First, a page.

Amid a campaign by conservative groups, Interior Minister Ayelet Shaked demands additional debate by the cabinet before the Israeli government makes a decision on joining the Istanbul Convention on gender-based violence.
In a letter Shaked sent on Tuesday to Justice Minister Gideon Sa'ar, she expressed more concerns regarding some of the provisions in the treaty, specifically concerning immigration policy.
Sa'ar plans to seek cabinet approval by the end of the month to have Israel join the convention. Shaked's letter means ministers will have to debate her concerns before doing so. Some of the issues Shaked mentioned relate to provisions that Israel had already said it would express reservations about or seek clarifications over before joining the convention.
Shaked's office said in a statement that the new comments are the result of "further deliberations at the Interior Ministry."
The reservations pertain to granting resident status to victims of violence who lack resident status and another requiring Israel to provide compensation to victims of violence in situations in which neither the perpetrator nor insurance provide compensation.
The additional reservations and clarifications Israel will seek relate to the subjects of government termination of violent marriages, asylum in gender-related cases, and the potential application of the convention only in areas under Israeli sovereignty – which would exclude the West Bank.
The right-wing groups that have campaigned against Israel’s joining the convention include the Kohelet Forum and the Israeli Immigration Policy Center.
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The policy center, which describes itself in part as “an advisory center for residents of those neighborhoods who have been negatively affected by illegal migration into Israel, with particular emphasis on south Tel Aviv,” has alleged that the convention’s provisions would indirectly change the country’s immigration policy.
The clarification that Israel is issuing stating that it is not making commitments beyond what a 1951 international refugee convention requires is without legal significance, the center said.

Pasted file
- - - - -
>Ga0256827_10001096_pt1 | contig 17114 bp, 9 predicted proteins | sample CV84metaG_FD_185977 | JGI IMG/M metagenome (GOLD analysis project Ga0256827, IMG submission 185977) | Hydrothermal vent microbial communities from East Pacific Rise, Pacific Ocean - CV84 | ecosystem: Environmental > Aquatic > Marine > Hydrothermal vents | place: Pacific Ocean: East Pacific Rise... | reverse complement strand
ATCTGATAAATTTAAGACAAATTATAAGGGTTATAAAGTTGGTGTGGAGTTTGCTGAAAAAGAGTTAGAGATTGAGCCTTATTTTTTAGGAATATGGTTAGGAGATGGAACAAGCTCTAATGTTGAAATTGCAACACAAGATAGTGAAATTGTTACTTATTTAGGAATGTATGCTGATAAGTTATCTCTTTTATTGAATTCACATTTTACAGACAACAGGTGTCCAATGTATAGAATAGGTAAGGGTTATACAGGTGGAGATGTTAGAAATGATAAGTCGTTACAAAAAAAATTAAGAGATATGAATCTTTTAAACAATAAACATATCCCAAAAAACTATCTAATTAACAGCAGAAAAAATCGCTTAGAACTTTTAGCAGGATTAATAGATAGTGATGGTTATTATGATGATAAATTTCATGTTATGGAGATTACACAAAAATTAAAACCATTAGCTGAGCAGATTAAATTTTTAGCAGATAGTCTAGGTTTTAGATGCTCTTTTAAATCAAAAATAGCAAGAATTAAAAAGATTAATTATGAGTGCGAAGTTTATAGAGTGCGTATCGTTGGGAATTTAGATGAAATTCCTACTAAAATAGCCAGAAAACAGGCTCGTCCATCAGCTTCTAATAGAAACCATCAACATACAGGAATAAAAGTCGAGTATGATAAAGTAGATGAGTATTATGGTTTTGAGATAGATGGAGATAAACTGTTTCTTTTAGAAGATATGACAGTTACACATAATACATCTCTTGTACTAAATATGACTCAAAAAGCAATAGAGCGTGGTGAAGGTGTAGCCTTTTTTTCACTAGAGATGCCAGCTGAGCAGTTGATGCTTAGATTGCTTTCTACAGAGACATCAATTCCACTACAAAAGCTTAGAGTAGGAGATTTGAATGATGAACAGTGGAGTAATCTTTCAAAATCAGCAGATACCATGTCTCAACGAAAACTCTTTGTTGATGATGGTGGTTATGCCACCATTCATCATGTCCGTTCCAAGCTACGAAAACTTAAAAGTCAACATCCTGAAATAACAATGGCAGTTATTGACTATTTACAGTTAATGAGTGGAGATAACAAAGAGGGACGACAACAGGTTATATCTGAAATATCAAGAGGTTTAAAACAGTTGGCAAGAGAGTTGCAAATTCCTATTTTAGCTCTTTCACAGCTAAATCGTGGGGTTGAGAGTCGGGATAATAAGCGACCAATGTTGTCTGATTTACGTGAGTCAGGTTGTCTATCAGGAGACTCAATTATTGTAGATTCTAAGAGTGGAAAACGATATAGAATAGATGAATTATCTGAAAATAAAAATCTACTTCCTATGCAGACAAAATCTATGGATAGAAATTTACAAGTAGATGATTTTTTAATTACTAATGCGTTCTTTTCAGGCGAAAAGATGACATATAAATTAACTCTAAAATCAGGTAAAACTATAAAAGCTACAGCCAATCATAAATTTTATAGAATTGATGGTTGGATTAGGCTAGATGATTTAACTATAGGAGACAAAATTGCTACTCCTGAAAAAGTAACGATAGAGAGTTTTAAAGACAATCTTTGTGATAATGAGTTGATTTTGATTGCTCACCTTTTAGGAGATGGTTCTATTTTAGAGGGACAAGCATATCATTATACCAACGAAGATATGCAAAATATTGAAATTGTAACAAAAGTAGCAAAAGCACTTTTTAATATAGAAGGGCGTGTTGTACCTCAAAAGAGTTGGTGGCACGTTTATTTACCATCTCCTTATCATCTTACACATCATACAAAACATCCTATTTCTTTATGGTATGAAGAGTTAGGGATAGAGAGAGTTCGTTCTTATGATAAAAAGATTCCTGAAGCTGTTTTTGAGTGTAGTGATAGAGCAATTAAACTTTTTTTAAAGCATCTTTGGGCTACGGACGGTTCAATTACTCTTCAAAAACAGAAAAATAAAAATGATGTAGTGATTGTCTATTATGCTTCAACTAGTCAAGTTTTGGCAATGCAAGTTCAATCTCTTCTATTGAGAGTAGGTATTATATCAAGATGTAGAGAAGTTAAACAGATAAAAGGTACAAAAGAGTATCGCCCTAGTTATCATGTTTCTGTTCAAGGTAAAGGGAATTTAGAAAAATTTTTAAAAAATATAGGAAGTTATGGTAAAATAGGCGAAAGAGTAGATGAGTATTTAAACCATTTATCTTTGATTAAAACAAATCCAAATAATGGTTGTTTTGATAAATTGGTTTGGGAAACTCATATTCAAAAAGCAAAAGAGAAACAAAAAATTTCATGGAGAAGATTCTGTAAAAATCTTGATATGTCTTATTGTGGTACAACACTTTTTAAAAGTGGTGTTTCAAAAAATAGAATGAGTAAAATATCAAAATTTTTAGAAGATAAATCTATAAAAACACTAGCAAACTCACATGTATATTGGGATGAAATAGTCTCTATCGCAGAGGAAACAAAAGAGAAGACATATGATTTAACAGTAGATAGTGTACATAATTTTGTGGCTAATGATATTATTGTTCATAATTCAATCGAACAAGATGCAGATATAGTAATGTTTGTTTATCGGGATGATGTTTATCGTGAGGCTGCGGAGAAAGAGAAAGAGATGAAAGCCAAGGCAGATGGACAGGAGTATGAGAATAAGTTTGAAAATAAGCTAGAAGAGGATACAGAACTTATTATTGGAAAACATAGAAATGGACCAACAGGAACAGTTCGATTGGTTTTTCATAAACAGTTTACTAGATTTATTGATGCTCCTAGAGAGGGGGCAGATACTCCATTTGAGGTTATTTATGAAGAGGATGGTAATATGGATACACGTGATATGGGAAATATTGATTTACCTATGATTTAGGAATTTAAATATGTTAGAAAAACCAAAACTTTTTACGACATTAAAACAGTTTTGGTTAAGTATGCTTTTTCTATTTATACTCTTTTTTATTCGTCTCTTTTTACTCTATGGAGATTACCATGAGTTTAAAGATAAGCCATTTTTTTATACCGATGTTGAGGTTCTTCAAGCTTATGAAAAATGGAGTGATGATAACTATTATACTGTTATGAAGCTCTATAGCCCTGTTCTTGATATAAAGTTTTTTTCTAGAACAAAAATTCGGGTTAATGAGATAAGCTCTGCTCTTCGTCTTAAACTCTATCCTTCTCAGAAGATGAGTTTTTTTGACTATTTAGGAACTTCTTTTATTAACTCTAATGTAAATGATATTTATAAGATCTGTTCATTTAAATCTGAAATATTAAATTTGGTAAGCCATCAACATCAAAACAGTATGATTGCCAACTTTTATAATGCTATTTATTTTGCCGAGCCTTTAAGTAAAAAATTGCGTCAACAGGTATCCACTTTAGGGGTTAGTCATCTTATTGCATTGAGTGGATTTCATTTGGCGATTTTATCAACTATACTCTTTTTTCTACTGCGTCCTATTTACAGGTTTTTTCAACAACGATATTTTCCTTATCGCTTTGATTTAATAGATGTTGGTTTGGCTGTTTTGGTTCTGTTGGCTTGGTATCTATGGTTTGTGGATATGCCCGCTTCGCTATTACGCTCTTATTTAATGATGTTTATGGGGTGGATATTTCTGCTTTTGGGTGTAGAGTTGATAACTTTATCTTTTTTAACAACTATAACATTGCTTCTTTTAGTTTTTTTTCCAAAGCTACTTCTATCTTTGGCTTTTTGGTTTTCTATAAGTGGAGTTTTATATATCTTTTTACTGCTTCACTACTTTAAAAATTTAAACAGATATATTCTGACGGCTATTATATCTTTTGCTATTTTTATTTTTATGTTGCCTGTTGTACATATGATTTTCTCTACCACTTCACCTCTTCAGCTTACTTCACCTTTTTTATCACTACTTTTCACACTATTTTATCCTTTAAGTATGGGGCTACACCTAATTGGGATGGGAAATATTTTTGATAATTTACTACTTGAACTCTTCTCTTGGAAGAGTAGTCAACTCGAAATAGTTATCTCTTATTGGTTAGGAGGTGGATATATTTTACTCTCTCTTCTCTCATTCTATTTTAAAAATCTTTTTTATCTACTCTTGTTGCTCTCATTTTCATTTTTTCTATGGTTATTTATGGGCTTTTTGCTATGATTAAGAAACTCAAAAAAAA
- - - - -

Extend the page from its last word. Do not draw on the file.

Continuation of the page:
The Kohelet Forum has said that the conservative groups opposing Israel’s membership in the Istanbul Convention also object to provisions relating to gender equality, which it said grant Israel’s High Court of Justice major authority to decide a range of issues. It cited a legal opinion on the issue by Prof. Eugene Kontorovich of George Mason University in Virginia.
For her part, however, Prof. Ruth Halperin-Kaddari of the Rackman Center for the Advancement of the Status of Women at Bar-Ilan University, who in recent years has been advocating for Israel’s membership in the Istanbul Convention, told Haaretz that membership in the convention would enable Israel to create “a precise roadmap to deal with violence against women.”
The concerns that have been expressed about Israel joining the convention even after expressing its reservations and clarifications are baseless, she claimed.
On Wednesday, Knesset members Simcha Rothman of the Religious Zionism party convened a gathering regarding the Istanbul Convention, which the conference title referred to as the “curse from Istanbul.”
“All of us want to curb men’s violence against women, women’s violence against men, against children,” said one of the speakers at the conference, Kobi Yakir, who heads the Torat Hamedina religious studies center. He expressed the concern, however, that Israel’s membership in the convention would eliminate what he called “the traditional roles of men and women.”